We know out of history that in the very earliest stages of a science or technology, people working alone can accomplish large things. Relatively speaking. A single perceptive genius kind of person, ignored by the main stream and working alone, can set the course of centuries of development by others to follow. For travel in space, Tsiolkovsky in Russia and Goddard in America are examples today.
Maybe later on, I can provide detail here. I'm sending out emails to some addresses that I have. I hope for a response. I'd like to say who these people are and where they are; and to publish a pointer to their work. But until I know that by doing so I won't hurt anyone, I feel I've said enough now on this topic.
I've noticed news items and discussions about wars and about space development, feature remarkably different perspectives. How is it that (early example) Washington held on to the Vietnam war like grim death? Against strong public opposition? (Remember Kent State.) But that the Apollo program "lacked public support" and was terminated? What do we have today from the Vietman war? As vs, what do we have today from Apollo?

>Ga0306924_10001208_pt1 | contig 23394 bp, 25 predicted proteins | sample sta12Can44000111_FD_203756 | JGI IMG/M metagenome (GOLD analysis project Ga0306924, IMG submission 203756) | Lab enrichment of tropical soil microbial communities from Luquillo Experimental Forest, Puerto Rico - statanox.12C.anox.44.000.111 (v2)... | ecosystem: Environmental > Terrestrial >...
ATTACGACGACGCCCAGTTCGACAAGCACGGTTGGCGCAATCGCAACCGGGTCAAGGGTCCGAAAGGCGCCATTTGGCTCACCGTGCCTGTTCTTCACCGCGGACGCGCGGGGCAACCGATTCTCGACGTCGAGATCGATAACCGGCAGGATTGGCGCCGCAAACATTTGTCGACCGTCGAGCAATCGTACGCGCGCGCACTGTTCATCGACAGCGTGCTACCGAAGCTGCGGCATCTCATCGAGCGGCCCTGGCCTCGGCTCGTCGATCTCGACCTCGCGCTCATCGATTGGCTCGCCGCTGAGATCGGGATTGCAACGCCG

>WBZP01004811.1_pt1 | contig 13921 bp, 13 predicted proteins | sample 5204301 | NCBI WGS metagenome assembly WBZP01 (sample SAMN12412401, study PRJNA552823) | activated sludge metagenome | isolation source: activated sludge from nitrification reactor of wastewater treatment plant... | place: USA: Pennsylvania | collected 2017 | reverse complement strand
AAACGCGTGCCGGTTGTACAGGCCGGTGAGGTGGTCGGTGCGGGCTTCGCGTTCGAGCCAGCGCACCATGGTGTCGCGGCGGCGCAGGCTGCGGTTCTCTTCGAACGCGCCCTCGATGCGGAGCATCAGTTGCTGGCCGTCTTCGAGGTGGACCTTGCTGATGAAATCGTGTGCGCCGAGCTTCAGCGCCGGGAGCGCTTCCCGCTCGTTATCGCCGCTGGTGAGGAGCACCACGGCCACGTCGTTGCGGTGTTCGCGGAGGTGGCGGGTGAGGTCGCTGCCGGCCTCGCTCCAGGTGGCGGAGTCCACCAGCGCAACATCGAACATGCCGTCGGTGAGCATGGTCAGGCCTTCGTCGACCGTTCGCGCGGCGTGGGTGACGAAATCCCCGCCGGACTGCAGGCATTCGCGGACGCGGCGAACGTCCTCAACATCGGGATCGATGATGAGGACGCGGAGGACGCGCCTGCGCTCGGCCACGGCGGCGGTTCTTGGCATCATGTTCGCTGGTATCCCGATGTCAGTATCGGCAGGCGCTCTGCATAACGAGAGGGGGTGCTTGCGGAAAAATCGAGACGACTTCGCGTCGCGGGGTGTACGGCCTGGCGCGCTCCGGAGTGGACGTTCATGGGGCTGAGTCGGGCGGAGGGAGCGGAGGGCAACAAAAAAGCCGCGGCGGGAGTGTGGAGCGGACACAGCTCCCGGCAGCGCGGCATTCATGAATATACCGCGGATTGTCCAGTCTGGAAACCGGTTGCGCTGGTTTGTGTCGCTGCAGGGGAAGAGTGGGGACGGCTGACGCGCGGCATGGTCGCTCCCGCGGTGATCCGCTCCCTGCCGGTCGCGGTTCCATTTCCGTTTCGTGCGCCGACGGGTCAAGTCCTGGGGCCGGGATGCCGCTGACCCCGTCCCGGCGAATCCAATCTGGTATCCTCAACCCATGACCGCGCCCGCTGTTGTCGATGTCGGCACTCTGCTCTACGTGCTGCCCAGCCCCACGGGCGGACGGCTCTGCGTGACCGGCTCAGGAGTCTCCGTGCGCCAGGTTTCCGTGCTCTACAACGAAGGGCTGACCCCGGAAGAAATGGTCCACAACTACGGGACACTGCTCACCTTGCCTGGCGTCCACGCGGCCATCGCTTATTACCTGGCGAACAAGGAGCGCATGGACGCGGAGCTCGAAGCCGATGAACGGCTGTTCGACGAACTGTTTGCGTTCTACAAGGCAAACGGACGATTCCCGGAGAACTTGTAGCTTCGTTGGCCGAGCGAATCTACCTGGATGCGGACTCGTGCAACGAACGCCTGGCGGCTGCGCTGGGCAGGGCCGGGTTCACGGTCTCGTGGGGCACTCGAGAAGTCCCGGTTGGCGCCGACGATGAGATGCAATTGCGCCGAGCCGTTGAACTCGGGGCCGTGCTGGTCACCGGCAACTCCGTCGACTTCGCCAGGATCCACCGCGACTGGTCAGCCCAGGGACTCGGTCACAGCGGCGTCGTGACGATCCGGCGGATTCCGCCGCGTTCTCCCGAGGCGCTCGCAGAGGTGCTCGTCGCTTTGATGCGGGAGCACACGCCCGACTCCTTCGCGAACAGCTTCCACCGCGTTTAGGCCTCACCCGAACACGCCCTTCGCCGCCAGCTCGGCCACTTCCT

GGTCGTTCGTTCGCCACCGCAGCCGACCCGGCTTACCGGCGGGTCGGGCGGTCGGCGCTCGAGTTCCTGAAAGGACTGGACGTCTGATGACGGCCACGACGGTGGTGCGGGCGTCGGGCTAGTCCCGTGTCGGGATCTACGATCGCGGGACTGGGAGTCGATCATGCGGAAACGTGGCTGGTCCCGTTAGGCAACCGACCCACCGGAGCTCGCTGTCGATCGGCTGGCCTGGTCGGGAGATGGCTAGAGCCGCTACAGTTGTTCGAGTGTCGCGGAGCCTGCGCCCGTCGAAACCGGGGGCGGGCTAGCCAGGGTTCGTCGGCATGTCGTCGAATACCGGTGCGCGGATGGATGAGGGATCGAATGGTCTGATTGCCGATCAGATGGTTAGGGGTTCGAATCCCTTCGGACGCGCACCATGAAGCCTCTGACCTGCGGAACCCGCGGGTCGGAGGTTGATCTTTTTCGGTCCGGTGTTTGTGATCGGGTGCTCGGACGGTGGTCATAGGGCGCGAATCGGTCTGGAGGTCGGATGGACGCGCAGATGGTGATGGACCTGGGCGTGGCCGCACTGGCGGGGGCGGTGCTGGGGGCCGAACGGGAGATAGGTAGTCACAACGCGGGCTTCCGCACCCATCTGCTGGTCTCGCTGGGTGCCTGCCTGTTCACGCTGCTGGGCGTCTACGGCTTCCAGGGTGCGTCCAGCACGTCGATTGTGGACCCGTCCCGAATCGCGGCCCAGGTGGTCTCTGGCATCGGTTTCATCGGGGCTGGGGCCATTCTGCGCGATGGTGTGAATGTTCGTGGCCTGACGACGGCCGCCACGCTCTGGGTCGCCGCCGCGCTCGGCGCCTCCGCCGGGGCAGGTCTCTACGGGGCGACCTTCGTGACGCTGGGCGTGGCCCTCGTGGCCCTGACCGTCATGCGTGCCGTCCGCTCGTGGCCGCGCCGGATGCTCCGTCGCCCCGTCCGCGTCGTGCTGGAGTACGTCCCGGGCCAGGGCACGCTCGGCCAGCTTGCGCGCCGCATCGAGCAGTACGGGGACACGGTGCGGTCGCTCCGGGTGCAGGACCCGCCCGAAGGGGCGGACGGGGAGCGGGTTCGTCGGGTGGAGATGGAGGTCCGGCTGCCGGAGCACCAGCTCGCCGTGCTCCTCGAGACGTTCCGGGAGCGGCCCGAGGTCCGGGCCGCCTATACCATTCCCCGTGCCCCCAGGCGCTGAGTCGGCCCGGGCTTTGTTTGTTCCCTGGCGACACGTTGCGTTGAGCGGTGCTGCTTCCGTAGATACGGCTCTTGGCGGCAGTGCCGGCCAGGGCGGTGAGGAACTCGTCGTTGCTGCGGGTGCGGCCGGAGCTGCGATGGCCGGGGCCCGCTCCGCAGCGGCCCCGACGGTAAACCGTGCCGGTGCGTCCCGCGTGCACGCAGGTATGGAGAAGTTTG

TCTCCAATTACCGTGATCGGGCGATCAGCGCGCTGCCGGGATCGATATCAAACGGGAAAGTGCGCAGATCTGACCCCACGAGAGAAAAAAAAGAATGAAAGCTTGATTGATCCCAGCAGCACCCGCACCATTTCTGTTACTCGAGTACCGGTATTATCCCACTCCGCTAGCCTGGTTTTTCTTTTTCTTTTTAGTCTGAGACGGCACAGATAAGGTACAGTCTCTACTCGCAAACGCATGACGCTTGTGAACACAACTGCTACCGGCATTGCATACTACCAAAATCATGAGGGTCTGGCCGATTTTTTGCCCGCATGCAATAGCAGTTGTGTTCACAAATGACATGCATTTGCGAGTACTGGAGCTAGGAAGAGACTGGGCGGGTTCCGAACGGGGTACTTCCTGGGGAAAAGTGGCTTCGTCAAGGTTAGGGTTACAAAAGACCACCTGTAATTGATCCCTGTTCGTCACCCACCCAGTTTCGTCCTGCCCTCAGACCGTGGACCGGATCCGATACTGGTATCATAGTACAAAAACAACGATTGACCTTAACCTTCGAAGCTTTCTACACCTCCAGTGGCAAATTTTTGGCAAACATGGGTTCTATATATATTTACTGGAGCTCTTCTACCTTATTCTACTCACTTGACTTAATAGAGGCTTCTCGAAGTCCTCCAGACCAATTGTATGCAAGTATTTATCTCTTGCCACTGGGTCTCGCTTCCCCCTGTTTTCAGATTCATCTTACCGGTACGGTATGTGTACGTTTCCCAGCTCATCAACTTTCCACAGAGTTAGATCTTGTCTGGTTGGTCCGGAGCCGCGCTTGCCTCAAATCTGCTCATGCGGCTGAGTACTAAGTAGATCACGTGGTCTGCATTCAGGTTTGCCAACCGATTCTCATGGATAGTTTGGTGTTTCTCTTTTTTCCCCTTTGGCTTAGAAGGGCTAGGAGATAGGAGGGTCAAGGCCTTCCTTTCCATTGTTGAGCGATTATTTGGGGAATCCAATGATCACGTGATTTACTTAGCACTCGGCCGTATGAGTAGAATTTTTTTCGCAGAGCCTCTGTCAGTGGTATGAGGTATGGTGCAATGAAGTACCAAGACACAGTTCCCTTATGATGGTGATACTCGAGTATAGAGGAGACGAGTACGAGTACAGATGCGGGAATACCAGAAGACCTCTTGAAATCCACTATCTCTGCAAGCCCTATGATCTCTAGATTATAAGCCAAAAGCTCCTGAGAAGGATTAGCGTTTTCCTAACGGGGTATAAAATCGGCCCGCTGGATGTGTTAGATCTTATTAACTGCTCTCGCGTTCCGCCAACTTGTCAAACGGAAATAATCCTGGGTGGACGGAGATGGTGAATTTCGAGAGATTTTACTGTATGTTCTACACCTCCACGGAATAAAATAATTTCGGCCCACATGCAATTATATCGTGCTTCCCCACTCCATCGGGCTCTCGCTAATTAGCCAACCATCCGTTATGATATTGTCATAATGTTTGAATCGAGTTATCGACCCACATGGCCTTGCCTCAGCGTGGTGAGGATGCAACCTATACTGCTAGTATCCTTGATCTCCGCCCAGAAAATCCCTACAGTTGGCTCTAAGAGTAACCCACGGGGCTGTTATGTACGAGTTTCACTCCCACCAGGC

The differences in how people of different political persuasions talk about Vietnam and Apollo, which were going on both at the same time, belong in a new Alice in Wonderland. The standards implicit in discussions of these two different topics don't seem from the same planet. What's going on here?
We can take the long view, saying it will all work itself out. Over time, history does that. But this version of the long view misses a key point. Which is, we can today make choices about the future we will be in tomorrow. Let's acknowledge the conseqences of these differences are going to turn up, one way or another, across decades and (if we don't exterminate ourselves along the way) across millennia to come. This topic has caught my attention and I'm thinking about how I can set good words to what I think I see in it.